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A typical scene at an en-route stop for a long distance train. The gentleman in the black jacket with the ream of tractor feed paper is the Ticket Collector, working out berth allocations.

A typical consist on a Mail train may be: GN – HA1 – A1 – B1 – B2 – B3 – B4 – B5 – GN – GN – S1 – S2 – S3 – S4 – S5 – GN – GN. It is possible to walk through from one car to another, except for 2nd class cars, which have no interconnecting doors. This means that in this consist, it is not possible to move from the Sleeping Class cars to the AC cars (except by using the platform at stations).

Food on trains

Most important trains have a “Pantry Car” which is like a big kitchen on wheels. Attendants will go through the AC cars, taking orders for meals. Meals are delivered to your seat/berth and the meal is paid for when the tray is collected. Meals are generally very good quality and reasonably priced. The name of the Indian Railways on train catering service is “Meals on Wheels”.

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A meal from the pantry car on the Kalka – Howrah mail (it tasted better than it looks)

On Shatabdi and Rajdhani trains, meals are included in the price of the ticket and will be served at appropriate times. Bottles of water are also provided.

On trains with no pantry car, there are often vendors walking through the cars selling food (not official railway workers), or food can be purchased on platforms.

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Food from an IRCTC cafeteria at Hyderabad station. The meal (excluding drink) cost ₹50 (about A$1)

IRCTC (Indian Railways Catering & Tourist Corporation) operates Meals on Wheels and also operates cafeterias at major stations. If you’re eating a meal at a station, it’s a good idea to eat at the IRCTC cafeteria as the food is often of a better quality than the private cafeterias.

Suburban Trains

Most large cities have a suburban railway of some sort. These are very cheap ways to get around, and very interesting to travel on! The trains are simple inside, usually with bare plastic seats and no air conditioning (ceiling fans provide cooling). Doors and windows generally stay open all of the time. In Mumbai, the trains get exceptionally crowded on some lines, despite trains running every few minutes.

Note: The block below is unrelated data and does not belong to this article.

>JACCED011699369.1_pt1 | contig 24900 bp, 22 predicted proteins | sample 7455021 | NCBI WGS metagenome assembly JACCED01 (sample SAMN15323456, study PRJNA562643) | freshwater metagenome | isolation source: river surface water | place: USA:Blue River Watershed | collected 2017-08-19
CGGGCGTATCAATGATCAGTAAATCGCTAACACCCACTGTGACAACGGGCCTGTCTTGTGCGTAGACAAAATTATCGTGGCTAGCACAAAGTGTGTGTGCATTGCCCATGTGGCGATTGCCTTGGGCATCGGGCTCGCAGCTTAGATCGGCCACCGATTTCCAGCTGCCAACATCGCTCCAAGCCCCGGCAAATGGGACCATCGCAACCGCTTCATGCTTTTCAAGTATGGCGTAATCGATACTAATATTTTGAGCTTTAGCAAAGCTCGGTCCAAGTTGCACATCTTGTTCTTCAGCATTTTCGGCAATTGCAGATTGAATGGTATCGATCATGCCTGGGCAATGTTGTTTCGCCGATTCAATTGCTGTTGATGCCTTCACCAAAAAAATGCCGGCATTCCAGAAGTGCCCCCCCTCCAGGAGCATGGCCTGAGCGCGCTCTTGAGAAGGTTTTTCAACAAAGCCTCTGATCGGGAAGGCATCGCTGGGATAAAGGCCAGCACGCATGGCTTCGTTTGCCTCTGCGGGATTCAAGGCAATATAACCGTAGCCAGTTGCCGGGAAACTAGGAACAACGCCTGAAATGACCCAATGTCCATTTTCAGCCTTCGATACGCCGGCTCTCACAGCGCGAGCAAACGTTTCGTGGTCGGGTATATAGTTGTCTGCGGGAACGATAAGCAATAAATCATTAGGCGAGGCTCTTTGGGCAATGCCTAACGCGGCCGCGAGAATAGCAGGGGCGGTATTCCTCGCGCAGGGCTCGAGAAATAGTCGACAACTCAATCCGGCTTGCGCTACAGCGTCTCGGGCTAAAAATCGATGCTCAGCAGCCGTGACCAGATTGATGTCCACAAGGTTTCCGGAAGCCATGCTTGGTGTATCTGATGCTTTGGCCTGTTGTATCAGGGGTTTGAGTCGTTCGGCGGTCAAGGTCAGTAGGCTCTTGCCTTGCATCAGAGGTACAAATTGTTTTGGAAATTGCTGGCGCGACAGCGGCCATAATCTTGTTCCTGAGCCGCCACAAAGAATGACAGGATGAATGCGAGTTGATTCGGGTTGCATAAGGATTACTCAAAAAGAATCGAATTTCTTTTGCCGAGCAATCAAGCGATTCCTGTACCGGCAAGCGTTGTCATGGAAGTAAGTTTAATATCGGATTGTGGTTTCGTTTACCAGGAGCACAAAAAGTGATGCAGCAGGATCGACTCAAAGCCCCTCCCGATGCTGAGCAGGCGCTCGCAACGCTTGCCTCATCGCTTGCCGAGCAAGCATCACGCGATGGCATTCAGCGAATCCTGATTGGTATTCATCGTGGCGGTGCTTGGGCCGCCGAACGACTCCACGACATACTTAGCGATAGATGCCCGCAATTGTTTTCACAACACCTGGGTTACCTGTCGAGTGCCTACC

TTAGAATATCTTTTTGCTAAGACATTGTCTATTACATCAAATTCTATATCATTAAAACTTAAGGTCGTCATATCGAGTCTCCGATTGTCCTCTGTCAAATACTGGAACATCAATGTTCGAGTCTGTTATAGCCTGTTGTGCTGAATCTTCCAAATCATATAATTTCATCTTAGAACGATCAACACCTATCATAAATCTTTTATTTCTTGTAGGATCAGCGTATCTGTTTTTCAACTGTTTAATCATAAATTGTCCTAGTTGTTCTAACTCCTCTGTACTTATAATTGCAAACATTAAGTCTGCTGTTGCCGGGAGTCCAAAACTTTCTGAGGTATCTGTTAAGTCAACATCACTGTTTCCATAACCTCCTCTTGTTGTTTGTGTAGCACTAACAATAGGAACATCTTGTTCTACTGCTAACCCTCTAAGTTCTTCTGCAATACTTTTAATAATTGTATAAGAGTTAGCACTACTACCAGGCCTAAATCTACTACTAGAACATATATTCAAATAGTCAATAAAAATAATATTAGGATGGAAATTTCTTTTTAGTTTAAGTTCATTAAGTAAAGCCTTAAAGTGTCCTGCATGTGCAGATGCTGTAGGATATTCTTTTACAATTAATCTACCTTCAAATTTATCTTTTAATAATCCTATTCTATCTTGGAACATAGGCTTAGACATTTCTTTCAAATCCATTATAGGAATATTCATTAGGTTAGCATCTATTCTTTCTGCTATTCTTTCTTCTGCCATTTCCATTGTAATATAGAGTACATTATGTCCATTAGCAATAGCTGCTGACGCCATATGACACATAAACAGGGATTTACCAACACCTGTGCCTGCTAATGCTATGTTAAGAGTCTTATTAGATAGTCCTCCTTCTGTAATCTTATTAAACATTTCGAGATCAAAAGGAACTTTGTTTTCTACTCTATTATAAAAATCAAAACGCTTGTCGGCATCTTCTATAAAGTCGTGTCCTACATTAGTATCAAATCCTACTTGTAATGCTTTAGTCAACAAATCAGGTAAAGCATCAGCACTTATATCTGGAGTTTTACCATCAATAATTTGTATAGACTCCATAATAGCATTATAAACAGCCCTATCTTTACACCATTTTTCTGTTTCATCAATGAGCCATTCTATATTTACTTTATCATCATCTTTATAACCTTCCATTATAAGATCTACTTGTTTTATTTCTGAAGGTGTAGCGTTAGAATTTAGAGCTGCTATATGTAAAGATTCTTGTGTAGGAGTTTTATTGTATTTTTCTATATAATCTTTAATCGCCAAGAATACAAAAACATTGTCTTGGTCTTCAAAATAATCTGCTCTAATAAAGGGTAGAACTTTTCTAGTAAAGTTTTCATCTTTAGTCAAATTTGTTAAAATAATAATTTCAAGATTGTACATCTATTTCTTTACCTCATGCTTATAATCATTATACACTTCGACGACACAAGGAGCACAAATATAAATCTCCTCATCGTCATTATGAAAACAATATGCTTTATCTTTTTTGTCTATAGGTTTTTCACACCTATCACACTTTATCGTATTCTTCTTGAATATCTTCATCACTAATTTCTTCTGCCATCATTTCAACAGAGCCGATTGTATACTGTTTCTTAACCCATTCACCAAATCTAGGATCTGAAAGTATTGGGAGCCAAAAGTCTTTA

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A suburban train at Chennai Beach station

Tickets are sold at ticket offices at every station, and are priced according to distance (usually from 5 to 15 rupees per trip). Rail passes are valid for travel on suburban trains in some cities.

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A ticket for a Chennai suburban train

There is often at least 1 “ladies’ car”, where adult male passengers are not permitted to travel (these are usually the least crowded cars on the train).

Photography

There is no clear rule on photography on stations. On a couple of Metros (Chennai, Bengaluru and the Mumbai Monorail) I was told that I could use my mobile phone camera, but not a regular camera. On most heavy rail stations I was observed by railway police to be taking photographs and completely ignored. At some stations I was ordered to stop taking photographs and even threatened with a ₹500 fine (although there were no signs prohibiting photography).

The only advice I will give is that if there is a visible sign telling you not to take photos, don’t. If you are told to stop, put your camera away and move on (there are plenty of other places to photograph trains). To access any platform, you need a valid ticket. If you have a rail pass, this will gain you entry. Platform tickets are available from all stations for 10 rupees (valid for 2 hours).

I hope that this has been informative, as I said it is not official, and only from what I observed during my travels. I also have a general post on travelling in India.

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One response to “Indian Trains for Beginners

  1. Pingback: India For Beginners | The Rail Life - Rail Tourist·